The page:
Hatler couldn’t quite see the track from where he was standing but had a feeling that Awad — one of the most accomplished athletes in Penn’s track & field history — would come through on the final lap of his Penn Relays career.

“You never bet against Tom at the end of the race,” said Hatler, who earlier this year cracked the 4-minute-mile barrier. “We kinda knew it was gonna happen.”

Few other people expected it because the host school hasn’t always been competitive in the college championships at Penn Relays. But another local school always is — Villanova.

And the Wildcats are glad to get some more competition from their Big 5 rival.

“It was thrilling for me to see it happen,” Villanova men’s track coach Marcus O’Sullivan said. “This is really the home school. We’re happy to be sharing the stress of Penn [Relays] every year with the real home school.”

As for his own team, O’Sullivan said the Wildcats are dealing with injuries so it may not be in top form for the men’s distance medley relay (Friday, 5:30 p.m.), men’s 4xmile (Saturday, 1:15 p.m.) and the men’s 4x800 (Saturday, 4:40 p.m.), the first two of which will be broadcast on NBC Sports.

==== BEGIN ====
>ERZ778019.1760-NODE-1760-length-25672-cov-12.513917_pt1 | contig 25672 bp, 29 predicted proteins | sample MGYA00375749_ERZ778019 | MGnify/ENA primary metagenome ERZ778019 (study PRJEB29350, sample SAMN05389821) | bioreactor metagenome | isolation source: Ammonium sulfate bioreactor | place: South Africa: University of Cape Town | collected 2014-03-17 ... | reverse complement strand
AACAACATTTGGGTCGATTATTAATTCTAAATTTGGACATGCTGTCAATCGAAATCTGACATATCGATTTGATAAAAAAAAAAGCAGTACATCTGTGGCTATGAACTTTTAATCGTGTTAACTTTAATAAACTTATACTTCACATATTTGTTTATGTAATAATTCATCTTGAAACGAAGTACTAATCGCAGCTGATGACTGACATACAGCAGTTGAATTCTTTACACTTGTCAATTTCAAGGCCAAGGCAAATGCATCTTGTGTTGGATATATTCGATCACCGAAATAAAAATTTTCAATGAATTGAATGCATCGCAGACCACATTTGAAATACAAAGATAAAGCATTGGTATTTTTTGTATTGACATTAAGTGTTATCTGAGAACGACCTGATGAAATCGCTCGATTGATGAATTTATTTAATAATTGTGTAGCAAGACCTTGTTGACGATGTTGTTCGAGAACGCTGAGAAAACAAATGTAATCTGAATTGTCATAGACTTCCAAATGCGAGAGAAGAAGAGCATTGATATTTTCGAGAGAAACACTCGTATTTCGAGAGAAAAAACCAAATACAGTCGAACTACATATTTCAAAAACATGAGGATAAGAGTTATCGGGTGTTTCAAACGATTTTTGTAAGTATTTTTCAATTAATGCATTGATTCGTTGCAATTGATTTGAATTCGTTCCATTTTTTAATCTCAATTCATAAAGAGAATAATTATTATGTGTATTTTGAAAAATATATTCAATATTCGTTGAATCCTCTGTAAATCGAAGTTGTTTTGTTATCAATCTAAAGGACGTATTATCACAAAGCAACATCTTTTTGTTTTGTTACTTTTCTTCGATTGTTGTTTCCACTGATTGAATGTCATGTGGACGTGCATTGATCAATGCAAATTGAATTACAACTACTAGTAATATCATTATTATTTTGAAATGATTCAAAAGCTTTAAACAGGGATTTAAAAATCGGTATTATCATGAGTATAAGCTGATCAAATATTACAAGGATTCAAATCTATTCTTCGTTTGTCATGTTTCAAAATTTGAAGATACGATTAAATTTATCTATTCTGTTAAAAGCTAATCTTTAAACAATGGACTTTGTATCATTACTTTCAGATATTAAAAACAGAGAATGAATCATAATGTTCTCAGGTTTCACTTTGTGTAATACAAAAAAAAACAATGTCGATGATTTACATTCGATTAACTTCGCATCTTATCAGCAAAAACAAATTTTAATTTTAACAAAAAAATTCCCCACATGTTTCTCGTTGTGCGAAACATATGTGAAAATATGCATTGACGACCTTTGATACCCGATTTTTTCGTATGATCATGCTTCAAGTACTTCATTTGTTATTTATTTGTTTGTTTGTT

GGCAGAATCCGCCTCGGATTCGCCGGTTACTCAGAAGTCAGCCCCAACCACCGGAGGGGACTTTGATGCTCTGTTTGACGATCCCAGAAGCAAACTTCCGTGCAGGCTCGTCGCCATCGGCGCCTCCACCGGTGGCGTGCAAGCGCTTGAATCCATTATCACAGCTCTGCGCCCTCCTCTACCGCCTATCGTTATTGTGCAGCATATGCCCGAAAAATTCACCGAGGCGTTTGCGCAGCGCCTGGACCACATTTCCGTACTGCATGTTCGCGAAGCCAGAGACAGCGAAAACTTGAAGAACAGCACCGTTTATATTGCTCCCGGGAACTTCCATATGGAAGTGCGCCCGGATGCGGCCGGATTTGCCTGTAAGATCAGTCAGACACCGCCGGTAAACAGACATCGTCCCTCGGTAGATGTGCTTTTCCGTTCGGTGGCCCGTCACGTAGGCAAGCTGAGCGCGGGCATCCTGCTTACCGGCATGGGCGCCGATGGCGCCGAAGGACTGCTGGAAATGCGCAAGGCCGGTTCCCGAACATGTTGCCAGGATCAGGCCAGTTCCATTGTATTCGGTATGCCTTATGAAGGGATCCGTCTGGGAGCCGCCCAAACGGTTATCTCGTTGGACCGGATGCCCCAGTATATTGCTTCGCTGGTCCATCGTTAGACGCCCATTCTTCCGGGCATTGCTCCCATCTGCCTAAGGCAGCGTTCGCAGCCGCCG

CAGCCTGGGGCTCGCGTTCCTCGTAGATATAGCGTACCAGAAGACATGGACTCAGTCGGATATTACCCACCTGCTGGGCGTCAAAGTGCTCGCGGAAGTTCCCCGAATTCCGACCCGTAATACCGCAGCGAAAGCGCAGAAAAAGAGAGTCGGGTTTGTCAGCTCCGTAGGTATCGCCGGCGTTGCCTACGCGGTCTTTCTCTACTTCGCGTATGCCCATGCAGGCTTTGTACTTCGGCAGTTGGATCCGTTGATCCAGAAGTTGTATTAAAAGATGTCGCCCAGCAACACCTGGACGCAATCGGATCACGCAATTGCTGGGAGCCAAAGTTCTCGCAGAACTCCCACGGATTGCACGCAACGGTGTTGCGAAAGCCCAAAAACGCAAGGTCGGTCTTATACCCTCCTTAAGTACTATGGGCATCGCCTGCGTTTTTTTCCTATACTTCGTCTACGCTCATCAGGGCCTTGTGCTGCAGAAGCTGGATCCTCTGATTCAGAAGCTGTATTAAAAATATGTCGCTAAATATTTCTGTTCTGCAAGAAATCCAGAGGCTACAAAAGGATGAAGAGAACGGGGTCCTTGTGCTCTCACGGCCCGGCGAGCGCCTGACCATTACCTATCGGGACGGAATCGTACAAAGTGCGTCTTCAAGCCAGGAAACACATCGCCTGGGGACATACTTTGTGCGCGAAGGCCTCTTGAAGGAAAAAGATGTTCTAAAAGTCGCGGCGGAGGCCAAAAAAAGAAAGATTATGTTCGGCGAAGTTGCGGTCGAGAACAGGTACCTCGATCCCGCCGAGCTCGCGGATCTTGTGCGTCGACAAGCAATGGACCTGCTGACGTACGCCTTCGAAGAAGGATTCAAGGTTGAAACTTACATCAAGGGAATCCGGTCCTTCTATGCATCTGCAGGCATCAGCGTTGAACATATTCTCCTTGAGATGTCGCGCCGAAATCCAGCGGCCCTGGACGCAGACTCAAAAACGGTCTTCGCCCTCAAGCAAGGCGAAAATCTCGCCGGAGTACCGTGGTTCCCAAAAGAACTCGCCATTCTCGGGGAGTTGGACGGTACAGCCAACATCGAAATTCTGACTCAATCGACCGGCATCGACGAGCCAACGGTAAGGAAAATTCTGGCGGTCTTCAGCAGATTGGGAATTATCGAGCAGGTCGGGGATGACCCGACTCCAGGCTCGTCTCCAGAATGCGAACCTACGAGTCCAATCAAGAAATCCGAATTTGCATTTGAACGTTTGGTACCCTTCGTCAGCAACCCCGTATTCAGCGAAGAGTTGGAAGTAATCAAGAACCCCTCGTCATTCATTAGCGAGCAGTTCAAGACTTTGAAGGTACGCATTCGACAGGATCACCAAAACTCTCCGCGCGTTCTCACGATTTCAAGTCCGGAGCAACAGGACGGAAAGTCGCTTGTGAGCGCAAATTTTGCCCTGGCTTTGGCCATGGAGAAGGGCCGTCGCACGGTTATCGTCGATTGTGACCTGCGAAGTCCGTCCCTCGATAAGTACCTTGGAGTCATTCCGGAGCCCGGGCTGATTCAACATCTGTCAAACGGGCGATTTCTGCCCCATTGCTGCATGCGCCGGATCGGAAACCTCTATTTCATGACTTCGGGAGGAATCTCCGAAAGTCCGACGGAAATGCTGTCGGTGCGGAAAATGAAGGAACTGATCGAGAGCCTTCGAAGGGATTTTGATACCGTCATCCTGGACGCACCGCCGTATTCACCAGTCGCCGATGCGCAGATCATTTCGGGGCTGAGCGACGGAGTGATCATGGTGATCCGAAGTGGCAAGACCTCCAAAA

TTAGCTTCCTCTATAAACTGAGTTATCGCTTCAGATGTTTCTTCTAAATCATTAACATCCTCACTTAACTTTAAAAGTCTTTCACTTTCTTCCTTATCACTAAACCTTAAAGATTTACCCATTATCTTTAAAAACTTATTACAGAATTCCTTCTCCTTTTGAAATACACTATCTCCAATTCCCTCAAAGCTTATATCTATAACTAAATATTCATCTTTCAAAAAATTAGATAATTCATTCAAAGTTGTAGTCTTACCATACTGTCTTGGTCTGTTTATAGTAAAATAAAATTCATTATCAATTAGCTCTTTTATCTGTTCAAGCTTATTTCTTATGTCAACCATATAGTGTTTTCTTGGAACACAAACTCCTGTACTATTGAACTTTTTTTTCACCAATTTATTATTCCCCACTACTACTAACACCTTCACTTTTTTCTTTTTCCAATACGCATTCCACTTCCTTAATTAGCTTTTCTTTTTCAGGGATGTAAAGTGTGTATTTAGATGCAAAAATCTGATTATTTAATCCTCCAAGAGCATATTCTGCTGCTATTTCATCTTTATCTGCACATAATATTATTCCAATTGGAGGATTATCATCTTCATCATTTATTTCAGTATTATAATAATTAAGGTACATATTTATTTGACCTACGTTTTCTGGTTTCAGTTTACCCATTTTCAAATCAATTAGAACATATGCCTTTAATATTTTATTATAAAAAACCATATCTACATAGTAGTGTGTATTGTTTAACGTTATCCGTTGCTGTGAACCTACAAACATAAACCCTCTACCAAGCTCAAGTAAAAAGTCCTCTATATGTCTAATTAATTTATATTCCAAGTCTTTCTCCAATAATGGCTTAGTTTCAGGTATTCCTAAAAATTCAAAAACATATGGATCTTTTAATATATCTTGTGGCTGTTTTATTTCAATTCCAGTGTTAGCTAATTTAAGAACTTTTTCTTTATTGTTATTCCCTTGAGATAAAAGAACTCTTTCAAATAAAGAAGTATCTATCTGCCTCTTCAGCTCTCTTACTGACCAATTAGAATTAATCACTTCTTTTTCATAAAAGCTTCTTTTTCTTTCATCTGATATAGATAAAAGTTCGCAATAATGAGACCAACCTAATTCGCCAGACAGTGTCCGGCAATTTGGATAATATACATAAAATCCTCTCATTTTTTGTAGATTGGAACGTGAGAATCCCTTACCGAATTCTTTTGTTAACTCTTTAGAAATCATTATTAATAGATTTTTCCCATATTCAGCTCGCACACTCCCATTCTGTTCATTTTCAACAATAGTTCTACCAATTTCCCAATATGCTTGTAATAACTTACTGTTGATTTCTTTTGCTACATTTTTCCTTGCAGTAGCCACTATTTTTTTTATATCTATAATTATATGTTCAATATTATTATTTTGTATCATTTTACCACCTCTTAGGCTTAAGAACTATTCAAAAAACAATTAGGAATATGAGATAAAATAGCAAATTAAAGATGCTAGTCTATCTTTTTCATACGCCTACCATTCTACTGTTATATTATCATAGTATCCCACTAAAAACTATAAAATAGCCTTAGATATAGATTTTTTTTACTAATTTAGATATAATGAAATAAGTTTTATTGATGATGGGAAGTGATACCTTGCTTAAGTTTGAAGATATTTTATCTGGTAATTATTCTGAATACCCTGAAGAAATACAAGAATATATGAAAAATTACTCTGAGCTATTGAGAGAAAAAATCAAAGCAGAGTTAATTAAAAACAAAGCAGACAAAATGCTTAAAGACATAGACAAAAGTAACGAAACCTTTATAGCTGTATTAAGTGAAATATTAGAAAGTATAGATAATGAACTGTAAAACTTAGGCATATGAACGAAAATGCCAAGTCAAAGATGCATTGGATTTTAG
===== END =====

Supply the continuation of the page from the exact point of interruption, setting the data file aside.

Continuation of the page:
But he touted the talent of redshirt freshman Logan Wetzel, among others, and seems ready to throw some youngsters into the fire.

“I always say Penn is a defining arena for kids to grow up,” said O’Sullivan, who ran the Penn Relays as a student at Villanova. “You really start to learn. You prepare a year for Penn. 

“My junior year, we were annihilated, lost everything, and it one of the most humiliating moments of my life because so much is expected of you and you drop the ball. I spent a whole year just waiting for Penn, just training for Penn. The year I made the Olympic team, I kid you not, running at Penn, winning at Penn, was way more important for me at that time of my life. That’s how big it is.”

Villanova women’s coach Gina Procaccio also ran the Penn Relays in college and has similar feelings about the significance of the meet. And she’s ready to lead her powerhouse teams to more championships in the women’s distance medley relay (Thursday, 5:30 p.m.), the women’s 4x1500 (Friday, 1:20 p.m.) and the women’s 4x800 (Saturday, 4:10 p.m.).

Those relay teams will be led by Angel Piccirillo, a fifth-year senior who redshirted last year, and junior Siofra Cleirigh Buttner — two of the best distance runners in the NCAA. But it won’t be easy for them as this year’s field will be stacked with the likes of Oregon and Stanford.

But no one has done better at Penn Relays than the Villanova women, who have won 14 DMRs all time, including four straight from 2012-2015.